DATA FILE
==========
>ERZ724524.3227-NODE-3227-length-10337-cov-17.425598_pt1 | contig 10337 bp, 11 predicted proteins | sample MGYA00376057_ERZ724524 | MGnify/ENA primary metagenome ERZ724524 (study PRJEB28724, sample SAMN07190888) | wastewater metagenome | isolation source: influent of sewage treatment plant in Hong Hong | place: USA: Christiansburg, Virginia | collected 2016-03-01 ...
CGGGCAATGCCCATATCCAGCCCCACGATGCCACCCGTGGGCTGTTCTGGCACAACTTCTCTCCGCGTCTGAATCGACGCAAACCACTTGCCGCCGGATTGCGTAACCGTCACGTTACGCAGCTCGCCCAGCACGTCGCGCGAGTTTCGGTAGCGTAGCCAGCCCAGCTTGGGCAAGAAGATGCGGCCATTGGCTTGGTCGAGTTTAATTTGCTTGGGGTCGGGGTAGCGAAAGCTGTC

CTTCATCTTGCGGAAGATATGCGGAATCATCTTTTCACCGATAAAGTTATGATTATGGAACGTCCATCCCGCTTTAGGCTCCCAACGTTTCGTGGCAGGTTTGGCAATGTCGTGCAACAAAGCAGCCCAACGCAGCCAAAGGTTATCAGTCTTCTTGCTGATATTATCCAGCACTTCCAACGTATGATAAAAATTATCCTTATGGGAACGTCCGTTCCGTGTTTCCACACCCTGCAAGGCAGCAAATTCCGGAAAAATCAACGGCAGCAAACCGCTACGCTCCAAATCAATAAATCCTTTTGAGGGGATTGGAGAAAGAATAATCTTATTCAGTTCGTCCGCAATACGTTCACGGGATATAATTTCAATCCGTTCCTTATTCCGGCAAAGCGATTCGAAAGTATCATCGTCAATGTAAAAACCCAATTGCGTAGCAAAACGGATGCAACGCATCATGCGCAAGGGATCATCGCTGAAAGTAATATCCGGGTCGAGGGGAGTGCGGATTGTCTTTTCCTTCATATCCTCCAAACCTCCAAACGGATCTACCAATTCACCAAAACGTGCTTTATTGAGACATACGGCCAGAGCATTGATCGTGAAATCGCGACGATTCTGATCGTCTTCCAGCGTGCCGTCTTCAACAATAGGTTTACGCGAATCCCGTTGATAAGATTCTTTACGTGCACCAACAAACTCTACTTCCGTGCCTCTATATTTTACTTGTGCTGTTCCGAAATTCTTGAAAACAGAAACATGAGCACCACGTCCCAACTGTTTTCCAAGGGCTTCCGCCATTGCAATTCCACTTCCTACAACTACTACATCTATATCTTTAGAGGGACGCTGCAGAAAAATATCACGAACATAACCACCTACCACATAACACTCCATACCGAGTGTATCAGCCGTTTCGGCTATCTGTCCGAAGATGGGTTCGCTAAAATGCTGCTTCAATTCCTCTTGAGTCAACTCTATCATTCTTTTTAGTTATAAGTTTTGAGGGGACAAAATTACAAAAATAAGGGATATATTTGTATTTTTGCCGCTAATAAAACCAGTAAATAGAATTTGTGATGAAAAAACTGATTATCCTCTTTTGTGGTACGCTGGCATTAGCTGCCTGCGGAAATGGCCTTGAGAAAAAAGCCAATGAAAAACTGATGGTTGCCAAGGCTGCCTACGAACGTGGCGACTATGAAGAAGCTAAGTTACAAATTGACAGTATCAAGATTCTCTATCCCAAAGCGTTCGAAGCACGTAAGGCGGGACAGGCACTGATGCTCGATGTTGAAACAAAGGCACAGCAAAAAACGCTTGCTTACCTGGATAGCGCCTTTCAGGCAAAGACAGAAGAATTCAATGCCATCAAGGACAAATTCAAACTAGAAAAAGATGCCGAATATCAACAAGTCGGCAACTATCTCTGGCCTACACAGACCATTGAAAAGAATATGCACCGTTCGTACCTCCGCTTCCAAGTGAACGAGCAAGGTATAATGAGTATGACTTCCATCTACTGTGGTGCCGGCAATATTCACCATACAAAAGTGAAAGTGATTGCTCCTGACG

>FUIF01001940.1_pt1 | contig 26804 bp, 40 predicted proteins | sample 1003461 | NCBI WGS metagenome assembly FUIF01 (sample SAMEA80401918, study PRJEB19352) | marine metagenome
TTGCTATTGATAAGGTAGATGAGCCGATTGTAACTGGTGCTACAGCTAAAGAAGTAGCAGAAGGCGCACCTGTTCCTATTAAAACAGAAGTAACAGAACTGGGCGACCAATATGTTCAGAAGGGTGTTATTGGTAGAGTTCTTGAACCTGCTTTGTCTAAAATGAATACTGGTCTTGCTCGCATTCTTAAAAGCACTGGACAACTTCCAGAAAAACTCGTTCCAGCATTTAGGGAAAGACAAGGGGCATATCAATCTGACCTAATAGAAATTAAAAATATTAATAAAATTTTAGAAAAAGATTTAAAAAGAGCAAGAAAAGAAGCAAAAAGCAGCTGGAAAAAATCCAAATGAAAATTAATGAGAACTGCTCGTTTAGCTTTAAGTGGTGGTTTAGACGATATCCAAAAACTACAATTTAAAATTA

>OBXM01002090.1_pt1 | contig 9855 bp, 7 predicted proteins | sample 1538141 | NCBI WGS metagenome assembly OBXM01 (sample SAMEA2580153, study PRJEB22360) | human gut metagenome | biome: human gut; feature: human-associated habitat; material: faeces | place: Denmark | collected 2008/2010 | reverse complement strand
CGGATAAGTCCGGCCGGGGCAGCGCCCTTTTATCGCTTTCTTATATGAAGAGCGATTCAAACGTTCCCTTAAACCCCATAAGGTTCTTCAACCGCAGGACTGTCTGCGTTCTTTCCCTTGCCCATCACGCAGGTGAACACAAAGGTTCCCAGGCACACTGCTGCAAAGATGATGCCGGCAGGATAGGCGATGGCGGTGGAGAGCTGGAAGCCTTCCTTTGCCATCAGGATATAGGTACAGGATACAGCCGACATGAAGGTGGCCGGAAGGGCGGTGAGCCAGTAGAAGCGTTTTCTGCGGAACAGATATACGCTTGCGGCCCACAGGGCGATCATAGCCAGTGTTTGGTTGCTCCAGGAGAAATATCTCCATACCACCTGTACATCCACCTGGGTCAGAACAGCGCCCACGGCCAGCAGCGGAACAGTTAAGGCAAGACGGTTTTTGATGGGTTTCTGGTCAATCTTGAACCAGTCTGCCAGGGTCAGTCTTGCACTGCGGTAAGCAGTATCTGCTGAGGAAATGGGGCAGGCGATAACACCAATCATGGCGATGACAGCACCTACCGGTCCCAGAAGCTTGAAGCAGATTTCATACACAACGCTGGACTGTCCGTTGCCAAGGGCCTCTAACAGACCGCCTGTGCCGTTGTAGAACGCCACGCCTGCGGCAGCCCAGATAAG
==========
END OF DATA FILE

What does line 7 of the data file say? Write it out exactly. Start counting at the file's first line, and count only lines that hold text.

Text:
CGGATAAGTCCGGCCGGGGCAGCGCCCTTTTATCGCTTTCTTATATGAAGAGCGATTCAAACGTTCCCTTAAACCCCATAAGGTTCTTCAACCGCAGGACTGTCTGCGTTCTTTCCCTTGCCCATCACGCAGGTGAACACAAAGGTTCCCAGGCACACTGCTGCAAAGATGATGCCGGCAGGATAGGCGATGGCGGTGGAGAGCTGGAAGCCTTCCTTTGCCATCAGGATATAGGTACAGGATACAGCCGACATGAAGGTGGCCGGAAGGGCGGTGAGCCAGTAGAAGCGTTTTCTGCGGAACAGATATACGCTTGCGGCCCACAGGGCGATCATAGCCAGTGTTTGGTTGCTCCAGGAGAAATATCTCCATACCACCTGTACATCCACCTGGGTCAGAACAGCGCCCACGGCCAGCAGCGGAACAGTTAAGGCAAGACGGTTTTTGATGGGTTTCTGGTCAATCTTGAACCAGTCTGCCAGGGTCAGTCTTGCACTGCGGTAAGCAGTATCTGCTGAGGAAATGGGGCAGGCGATAACACCAATCATGGCGATGACAGCACCTACCGGTCCCAGAAGCTTGAAGCAGATTTCATACACAACGCTGGACTGTCCGTTGCCAAGGGCCTCTAACAGACCGCCTGTGCCGTTGTAGAACGCCACGCCTGCGGCAGCCCAGATAAG